While many of our loyal readers are deeply enmeshed in the industrial and heavy-duty diesel end of the engine building industry, most of you are acutely aware that this is “trade show season” for the automotive aftermarket.
Between SEMA and AAPEX in Las Vegas in November to the Performance Racing Industry Trade Show in Indianapolis in December, the end of each year often gives us a chance to take a breath from the stress of the year’s engine building activities and start planning ahead.
Chasing the next shiny object is never more fun than when walking the aisles of a trade show.
Manufacturers have the latest and greatest machines on display and – in most cases – operating, giving you a chance to try before you buy. Parts suppliers showcase their newest innovations to maximize power, performance and (even) fuel efficiency out of the engines you build. And educational seminars put you in classroom settings that allow you to ask questions of experts and legendary engine builders.
Just be sure you’re ready to hear the answers to those questions.
We all know this industry continues to change. Threats – perceived and real – make for a very challenging business environment. Your competitors may have already given up, putting you in the odd position of being the only game in town. NOW who handles the high maintenance customers?
During this year’s AAPEX Show, much emphasis was placed on the future of this industry. Change is coming, whether we like it or not, say experts, and will impact all of us.
Neal Ganguli, managing director in Deloitte Consulting’s manufacturing sector, presented the opening keynote address titled, “The Future of Mobility and the Aftermarket” and gave some sobering predictions on what is to come.
“Consumer preferences of mobility, the regulatory pressure and the availability of technology have converged and will make change happen much faster,” Ganguli said. “There’s not just one driver of change – you can’t just blame the EPA anymore.”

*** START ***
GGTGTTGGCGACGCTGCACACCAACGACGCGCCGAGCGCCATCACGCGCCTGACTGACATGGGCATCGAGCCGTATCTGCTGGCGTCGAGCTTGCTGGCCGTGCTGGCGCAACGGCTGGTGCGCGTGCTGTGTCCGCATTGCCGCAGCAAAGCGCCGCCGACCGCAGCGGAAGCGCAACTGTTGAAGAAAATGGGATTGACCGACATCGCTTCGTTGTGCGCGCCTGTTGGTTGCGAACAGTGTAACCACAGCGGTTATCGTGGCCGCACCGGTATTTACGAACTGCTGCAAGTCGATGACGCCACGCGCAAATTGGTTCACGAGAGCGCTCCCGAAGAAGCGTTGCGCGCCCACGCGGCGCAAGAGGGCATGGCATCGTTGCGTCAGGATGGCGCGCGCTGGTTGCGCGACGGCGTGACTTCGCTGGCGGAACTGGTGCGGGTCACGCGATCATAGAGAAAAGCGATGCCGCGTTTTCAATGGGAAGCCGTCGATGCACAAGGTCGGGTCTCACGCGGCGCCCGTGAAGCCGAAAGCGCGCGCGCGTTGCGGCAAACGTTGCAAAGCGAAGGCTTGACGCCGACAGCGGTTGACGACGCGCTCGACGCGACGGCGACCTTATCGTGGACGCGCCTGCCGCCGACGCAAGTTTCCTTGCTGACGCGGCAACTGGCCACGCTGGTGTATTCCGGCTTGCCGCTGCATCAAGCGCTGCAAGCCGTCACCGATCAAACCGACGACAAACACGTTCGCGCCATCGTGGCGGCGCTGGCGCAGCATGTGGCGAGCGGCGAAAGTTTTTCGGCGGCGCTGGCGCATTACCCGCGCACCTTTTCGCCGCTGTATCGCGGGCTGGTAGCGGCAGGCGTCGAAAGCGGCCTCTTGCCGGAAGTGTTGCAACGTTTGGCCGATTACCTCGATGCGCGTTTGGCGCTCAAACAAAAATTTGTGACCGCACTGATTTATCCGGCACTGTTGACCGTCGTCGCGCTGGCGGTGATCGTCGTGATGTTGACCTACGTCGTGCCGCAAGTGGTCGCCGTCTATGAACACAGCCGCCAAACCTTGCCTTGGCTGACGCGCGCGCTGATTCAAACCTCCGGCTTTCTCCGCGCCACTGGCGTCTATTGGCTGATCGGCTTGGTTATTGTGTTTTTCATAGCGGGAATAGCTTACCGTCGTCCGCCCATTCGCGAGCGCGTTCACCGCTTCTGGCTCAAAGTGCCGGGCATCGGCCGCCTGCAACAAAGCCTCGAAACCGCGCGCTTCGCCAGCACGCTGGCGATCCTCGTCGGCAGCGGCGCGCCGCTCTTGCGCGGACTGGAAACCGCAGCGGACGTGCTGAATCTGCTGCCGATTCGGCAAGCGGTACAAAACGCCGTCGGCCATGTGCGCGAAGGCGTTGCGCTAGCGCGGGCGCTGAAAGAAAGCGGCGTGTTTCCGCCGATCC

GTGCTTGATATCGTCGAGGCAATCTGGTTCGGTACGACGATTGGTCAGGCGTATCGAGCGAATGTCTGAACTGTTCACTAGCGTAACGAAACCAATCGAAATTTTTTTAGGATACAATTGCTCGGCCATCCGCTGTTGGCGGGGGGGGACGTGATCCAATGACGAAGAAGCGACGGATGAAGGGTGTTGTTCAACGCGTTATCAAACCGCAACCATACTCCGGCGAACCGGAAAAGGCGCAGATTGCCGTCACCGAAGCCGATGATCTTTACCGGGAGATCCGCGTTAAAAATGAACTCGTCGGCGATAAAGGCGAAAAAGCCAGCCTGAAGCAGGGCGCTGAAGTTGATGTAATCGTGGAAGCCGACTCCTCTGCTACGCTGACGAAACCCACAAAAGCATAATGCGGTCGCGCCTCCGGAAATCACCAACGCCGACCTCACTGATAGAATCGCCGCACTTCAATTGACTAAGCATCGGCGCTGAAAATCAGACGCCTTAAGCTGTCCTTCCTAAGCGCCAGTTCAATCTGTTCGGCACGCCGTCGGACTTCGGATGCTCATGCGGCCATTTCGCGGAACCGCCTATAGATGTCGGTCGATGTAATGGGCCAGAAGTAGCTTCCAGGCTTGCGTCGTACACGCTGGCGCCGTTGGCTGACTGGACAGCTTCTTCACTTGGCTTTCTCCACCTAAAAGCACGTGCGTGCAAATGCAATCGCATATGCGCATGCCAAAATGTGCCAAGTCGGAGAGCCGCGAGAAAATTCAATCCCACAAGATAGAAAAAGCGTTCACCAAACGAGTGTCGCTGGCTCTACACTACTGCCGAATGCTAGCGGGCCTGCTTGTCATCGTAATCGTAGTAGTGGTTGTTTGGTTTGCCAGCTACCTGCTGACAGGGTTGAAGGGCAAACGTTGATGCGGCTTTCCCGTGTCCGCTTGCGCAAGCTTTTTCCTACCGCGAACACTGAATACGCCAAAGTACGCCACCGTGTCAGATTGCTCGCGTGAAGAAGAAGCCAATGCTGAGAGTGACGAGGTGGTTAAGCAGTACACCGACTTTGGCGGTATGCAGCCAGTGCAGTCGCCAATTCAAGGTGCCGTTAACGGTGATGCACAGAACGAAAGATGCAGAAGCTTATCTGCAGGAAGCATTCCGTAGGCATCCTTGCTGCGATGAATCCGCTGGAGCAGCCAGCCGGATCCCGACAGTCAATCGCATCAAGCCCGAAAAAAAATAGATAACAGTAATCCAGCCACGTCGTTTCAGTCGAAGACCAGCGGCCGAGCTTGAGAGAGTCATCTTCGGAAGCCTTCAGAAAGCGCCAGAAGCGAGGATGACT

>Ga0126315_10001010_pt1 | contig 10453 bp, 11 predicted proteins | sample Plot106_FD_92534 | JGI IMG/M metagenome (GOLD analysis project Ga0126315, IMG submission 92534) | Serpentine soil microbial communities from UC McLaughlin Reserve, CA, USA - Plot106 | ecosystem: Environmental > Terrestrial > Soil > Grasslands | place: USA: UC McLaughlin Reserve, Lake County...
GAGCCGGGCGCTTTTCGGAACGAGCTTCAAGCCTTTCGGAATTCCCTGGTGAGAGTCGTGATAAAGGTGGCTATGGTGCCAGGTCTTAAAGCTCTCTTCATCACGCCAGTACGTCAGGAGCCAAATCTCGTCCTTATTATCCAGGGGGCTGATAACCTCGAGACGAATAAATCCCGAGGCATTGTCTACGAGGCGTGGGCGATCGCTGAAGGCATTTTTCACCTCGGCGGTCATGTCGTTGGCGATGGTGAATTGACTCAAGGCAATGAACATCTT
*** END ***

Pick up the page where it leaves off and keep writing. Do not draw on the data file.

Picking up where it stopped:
Ganguli says that within 10 years, 20-25 percent of vehicles will have some form of hybrid or electric powerplant. By 2030, he says 20 percent of the vehicles will be autonomous.
“Economics are making sense,” he says. “Consumers want options with mobility, especially in urban and metro locations. And there’s so much investment going into technology that will only continue.”
There are, of course significant hurdles we as a country will need to clear before you have to worry about only building electric motors. Federal gas taxes, which raise more than $35 billion annually, will have to be offset. Traffic fines, parking meters, vehicle registrations and insurance payments will be reduced and muncipal financing will be impacted. How will those dollars be replaced?
When I was a kid, the time from Halloween to Christmas seemed like a lifetime; 7 to 10 years was an eternity. Today, of course, I know that 2030 will be here before I even blink. So what should we do?
Join me in Indianapolis on December 6 at a party hosted by Engine Builder and celebrate what we have right now. We’ll have some fun, announce winners of our Engine Builders of the Year Contest, name a champion in our Engine of the Year social media campaign, and raise our glasses and toast another successful year.
Then we’ll roll up our sleeves and get to work ensuring our influence and participation doesn’t go unnoticed by futurists.